A number of essentials create the environment in which agriculture can prosper, and we cover these on our website, things like water, markets, skills, finance and so on. One which has gained much attention in recent years is biosecurity. The Bureau for Food & Agricultural Policy (BFAP), for example, warned that agriculture in the country is missing out on the greatest opportunities for inclusive growth because of shortcomings in its biosecurity (BFAP, 2022).

In this light we look at a company which came to our attention recently: Phend Pharmaceuticals. By adding nanotechnology to hydrogen peroxide (H2O2) it has created Peroxsil, a highly stable disinfectant of many uses. The product “has superb antiviral, antifungal and antibacterial properties, killing organisms in the air, water, soil, and on surfaces”.

Peroxsil has the potential to reduce input costs for crop and livestock farmers. Although the initial cost may be higher than that of chlorine, with subsequent use the required dosage drops … and so you save money.

Chlorine, the base ingredient in most disinfectants is unstable – changes in pH and temperature can render it neutral. And the gas released from it is toxic to humans, animals and the environment. As Chlorine is increasingly frowned upon in export (and local) markets, Peroxsil becomes the obvious alternative. Peroxsil is chlorine and alcohol free, and after use it simply degrades into water and oxygen. It is colourless, odourless and biodegradable.

Douglas Spinas speaks of some of the success stories around Peroxsil.
  • Lamb mortalities in the Western Cape: Spinas investigated a particular farm’s water source, which turned out to have elevated levels of E.coli & Coliforms. Birthing pens had been “cleaned” with this water, and so the pens were sprayed with Peroxsil, and water for the ewes and lambs was sanitised with Peroxsil. No more fatalities were recorded afterwards from cryptosporidiosis, a disease which had been the culprit here and which has accounted for 10%-50% losses in commercial livestock elsewhere.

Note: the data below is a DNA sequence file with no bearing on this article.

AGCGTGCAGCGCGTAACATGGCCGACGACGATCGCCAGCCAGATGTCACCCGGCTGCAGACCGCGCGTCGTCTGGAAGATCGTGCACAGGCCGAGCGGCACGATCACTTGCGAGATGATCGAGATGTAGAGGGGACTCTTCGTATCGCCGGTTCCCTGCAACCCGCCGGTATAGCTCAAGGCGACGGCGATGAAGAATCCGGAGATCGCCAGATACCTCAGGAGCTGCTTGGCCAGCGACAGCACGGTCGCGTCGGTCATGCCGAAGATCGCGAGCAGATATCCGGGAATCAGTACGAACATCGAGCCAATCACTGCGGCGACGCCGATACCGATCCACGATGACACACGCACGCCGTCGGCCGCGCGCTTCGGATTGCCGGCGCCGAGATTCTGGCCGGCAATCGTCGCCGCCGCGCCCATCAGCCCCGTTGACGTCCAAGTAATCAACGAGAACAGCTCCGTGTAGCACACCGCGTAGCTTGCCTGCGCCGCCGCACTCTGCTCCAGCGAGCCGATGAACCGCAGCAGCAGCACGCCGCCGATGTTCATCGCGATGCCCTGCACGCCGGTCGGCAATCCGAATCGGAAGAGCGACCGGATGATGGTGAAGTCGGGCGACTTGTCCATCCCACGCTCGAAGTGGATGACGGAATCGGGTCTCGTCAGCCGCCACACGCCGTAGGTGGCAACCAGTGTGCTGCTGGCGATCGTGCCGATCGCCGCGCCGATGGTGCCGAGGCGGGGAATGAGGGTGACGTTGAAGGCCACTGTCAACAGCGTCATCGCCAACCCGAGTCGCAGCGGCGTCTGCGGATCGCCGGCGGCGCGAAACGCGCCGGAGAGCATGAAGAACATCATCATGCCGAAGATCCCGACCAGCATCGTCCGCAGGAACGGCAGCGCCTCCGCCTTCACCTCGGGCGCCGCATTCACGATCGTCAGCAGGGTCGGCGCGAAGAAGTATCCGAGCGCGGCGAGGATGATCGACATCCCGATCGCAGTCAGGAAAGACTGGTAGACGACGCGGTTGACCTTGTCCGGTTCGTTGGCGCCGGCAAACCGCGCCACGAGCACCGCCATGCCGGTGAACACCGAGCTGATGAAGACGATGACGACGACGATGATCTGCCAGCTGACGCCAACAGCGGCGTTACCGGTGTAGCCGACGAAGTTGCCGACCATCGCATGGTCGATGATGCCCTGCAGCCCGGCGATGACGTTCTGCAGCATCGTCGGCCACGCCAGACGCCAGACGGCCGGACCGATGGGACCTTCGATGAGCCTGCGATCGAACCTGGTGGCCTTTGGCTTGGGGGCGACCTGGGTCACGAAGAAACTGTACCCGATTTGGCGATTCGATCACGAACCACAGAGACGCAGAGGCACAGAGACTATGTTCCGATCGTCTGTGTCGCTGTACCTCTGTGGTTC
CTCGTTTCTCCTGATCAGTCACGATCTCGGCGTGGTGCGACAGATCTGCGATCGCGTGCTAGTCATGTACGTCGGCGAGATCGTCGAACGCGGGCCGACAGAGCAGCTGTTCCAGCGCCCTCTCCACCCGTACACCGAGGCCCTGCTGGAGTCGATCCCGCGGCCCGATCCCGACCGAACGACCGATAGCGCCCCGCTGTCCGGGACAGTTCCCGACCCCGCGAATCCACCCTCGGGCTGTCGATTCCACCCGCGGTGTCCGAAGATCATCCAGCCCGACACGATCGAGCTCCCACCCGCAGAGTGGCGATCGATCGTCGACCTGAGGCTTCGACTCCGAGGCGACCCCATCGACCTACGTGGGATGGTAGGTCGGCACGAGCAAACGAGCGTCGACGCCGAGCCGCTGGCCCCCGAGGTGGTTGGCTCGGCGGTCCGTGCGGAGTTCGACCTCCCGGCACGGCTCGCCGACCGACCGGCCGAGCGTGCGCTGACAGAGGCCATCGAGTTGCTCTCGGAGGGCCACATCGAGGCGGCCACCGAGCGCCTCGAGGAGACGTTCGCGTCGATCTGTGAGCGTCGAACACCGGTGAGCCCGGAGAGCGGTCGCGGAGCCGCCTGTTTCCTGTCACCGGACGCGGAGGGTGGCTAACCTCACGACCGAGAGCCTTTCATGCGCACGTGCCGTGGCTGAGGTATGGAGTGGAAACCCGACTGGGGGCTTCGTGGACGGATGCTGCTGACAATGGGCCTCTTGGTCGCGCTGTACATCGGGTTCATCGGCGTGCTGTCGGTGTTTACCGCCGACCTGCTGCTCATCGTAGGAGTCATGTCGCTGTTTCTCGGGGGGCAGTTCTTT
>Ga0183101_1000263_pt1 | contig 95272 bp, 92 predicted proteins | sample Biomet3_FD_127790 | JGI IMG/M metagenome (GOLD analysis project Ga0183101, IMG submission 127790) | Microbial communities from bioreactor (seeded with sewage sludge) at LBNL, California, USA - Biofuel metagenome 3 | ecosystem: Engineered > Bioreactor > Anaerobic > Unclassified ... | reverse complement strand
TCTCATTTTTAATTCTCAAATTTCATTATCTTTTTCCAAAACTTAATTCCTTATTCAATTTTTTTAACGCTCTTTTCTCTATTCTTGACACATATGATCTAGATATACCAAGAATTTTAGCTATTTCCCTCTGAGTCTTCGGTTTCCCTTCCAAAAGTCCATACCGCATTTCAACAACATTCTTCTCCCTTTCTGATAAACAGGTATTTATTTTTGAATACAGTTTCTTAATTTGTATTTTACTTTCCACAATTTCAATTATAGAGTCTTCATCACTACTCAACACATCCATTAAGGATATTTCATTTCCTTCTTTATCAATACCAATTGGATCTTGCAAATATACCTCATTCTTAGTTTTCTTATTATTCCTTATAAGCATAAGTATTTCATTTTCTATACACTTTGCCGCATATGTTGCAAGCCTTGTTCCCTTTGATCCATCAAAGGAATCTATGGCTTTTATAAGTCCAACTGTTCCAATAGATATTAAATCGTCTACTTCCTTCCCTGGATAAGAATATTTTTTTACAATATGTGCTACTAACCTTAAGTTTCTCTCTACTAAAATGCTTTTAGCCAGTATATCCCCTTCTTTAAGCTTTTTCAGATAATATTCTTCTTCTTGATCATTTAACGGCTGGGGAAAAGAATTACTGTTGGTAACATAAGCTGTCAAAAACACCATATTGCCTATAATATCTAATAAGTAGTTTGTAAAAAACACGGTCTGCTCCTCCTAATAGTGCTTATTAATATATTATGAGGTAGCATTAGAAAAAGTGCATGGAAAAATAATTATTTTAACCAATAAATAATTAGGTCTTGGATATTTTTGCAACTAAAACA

• Water as a critical resource in the broiler industry: chlorine had been used unsuccessfully to deal with biofilm and micro-biological contamination. Biofilms can harbour and protect pathogenic bacteria, which can pose risks to bird health if they enter the drinking water supply. The use of Peroxsil in the water system and tanks dropped the dangerous levels of biofilms, E. coli & Coliforms, optimising clean water availability for the birds that is vital for enhancing production efficiency.

  • Improved shelf life for potatoes: After a big vegetable operation near Johannesburg found many pockets of potatoes and carrots returned with produce either rotting or sending out stems, it began using Peroxsil in its post-harvest crop washing, and results so far promise to translate into savings of around R21 million per year in costs.

  • Trials have also been conducted with citrus, tomatoes, floriculture, and the dairy industry but these have not been made public yet.
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